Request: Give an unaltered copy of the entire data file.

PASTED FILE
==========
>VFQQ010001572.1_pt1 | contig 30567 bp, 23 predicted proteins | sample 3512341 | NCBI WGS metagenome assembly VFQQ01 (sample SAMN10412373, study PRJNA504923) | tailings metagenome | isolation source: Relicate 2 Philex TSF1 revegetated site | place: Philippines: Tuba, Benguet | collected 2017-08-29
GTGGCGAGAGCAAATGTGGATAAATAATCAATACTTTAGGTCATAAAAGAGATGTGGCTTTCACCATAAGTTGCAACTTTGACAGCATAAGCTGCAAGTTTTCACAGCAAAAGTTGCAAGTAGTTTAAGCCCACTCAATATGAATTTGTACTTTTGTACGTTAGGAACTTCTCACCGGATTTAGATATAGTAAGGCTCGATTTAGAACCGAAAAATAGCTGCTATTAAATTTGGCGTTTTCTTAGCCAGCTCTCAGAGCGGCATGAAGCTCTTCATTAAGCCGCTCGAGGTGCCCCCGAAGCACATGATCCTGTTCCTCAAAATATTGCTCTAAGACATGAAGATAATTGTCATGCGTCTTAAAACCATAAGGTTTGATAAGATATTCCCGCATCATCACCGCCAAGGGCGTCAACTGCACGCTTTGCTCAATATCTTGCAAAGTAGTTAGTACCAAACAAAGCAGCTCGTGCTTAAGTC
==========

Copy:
>VFQQ010001572.1_pt1 | contig 30567 bp, 23 predicted proteins | sample 3512341 | NCBI WGS metagenome assembly VFQQ01 (sample SAMN10412373, study PRJNA504923) | tailings metagenome | isolation source: Relicate 2 Philex TSF1 revegetated site | place: Philippines: Tuba, Benguet | collected 2017-08-29
GTGGCGAGAGCAAATGTGGATAAATAATCAATACTTTAGGTCATAAAAGAGATGTGGCTTTCACCATAAGTTGCAACTTTGACAGCATAAGCTGCAAGTTTTCACAGCAAAAGTTGCAAGTAGTTTAAGCCCACTCAATATGAATTTGTACTTTTGTACGTTAGGAACTTCTCACCGGATTTAGATATAGTAAGGCTCGATTTAGAACCGAAAAATAGCTGCTATTAAATTTGGCGTTTTCTTAGCCAGCTCTCAGAGCGGCATGAAGCTCTTCATTAAGCCGCTCGAGGTGCCCCCGAAGCACATGATCCTGTTCCTCAAAATATTGCTCTAAGACATGAAGATAATTGTCATGCGTCTTAAAACCATAAGGTTTGATAAGATATTCCCGCATCATCACCGCCAAGGGCGTCAACTGCACGCTTTGCTCAATATCTTGCAAAGTAGTTAGTACCAAACAAAGCAGCTCGTGCTTAAGTC